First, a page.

Cancer is a disease where cells continue to grow without restrictions. Cancer cells invade and thereby destroy surrounding tissues and eventually lead to death. Cancer cells, unlike normal cells, grow without restrictions. This occurs through mutations in genes that are important in cell proliferation, cell death or cell differentiation, a process where immature, unspecialized cells become mature and take on a specific function within the organism. When enough mutations accumulate, a cell could become tumorigenic. Carcinogens present in tobacco smoke have shown to induce mutations that can lead to the development of cancer. Smoking tobacco is the primary etiological agent for oral cancer and all forms of tobacco smoking including cigarette, pipe and cigar, are strongly linked to oral cancer in a dose-dependent manner. Recently new high throughput techniques that identify molecular differences between normal and tumor cells have been applied to characterize oral cancers. These studies have revealed a number of previously unappreciated genes as candidates for participation in the process of oral cancer disease initiation or progression. Now, the challenge is to discover the role these genes might play in this disease.
Our previous research indicated that in some oral cancers the gene GLI2 (Gli-Kruppel Family Member 2) was activated far above levels of activation seen in normal oral tissue. This clearly indicates an important role of this gene in the development of oral cancer. However, a role for GLI2 in normal or tumorigenic oral tissue has not previously been established. GLI2 is a transcription factor, which functions by turning on other genes. The oral lining, which functions as a barrier between the oral lumen and the underlying tissue, is constantly renewed. Cells in the bottom layer of the oral lining, called the basal layer, furthest away from the oral lumen and tightly packed against the underlying tissue, constantly divide giving rise to two daughter cells. Subsequently, these cells move up towards the oral lumen, flatten out, die and eventually slough off into the oral lumen. It is known, from studies on other tissues, that GLI2 plays an important role in regulating this process. Therefore, we hypothesize that the main function of GLI2 is to maintain the normal architecture of the oral lining. In this proposal, we intend to explore the role of GLI2 in both normal and tumor oral tissue by first investigating where in the normal oral tissue architecture this gene is expressed. We will then ask where GLI2 is expressed in oral cancer and investigate if GLI2 expressing cells can be associated with any histologically observed tumor tissue structures. Finally, we will use an animal model system to investigate how overexpression of GLI2, as seen in a tumor, might result in the development of malignant lesions after exposure to a tobacco derived carcinogen. The specific question we ask is if GLI2 overexpression together with carcinogen exposure collaborate in the development, progression or maintenance of oral cancer.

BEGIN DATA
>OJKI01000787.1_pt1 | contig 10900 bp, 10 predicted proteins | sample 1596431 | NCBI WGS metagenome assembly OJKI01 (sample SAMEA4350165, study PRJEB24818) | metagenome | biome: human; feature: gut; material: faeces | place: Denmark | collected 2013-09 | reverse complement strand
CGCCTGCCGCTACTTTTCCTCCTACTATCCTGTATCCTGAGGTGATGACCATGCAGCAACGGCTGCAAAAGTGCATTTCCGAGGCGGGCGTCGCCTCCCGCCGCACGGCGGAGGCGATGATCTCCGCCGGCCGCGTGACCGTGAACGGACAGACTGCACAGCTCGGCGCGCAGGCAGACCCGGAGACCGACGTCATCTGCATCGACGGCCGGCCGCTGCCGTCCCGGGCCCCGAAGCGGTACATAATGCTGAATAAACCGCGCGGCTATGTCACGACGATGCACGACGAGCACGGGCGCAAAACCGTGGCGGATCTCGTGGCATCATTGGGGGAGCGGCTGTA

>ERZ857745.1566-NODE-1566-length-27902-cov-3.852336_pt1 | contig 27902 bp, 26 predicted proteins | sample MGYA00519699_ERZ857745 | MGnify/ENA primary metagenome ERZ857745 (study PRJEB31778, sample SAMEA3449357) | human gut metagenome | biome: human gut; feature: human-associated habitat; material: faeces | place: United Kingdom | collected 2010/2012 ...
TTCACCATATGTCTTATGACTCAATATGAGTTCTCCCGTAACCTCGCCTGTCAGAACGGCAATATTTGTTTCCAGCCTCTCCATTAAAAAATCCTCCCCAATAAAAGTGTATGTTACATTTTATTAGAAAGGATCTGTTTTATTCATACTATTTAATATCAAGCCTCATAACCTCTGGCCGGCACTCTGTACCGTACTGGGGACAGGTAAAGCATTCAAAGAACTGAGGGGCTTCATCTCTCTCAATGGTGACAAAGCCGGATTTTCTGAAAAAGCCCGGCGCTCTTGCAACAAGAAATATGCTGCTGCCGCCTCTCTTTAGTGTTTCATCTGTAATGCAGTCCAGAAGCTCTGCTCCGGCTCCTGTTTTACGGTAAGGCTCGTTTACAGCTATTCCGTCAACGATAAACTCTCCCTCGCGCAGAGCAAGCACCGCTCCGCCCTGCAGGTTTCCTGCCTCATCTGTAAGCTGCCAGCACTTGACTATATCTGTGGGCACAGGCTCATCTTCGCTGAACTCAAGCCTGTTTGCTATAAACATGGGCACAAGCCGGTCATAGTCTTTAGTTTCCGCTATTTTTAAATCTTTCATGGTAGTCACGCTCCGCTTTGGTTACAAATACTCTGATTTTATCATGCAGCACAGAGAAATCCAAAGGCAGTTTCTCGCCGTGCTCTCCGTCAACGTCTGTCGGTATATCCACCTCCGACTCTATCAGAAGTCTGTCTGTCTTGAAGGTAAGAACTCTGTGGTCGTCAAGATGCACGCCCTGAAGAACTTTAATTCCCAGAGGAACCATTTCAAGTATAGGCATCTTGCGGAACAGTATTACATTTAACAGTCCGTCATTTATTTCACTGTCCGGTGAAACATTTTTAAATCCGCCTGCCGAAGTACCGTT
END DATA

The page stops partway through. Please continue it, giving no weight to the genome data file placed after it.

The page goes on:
In the United States, annually approximately 30,000 new cases of oral cancer are diagnosed. Smoking tobacco is the primary causative agent for oral cancer. In spite of treatment, which can be very disfiguring, only 40% of patients are alive 5 years after diagnosis. This diagnosis has not improved over the past 40 years. The development of targeted therapeutics for oral cancer demands a comprehensive understanding of the disease. The proposed experiments are relevant to achieve this goal since nearly 50% of oral cancer overexpress GLI2 while the function of GLI2 in normal and/or tumorigenic oral tissue is largely unknown. Therefore, this research will help us answer some of these questions in oral cancer. |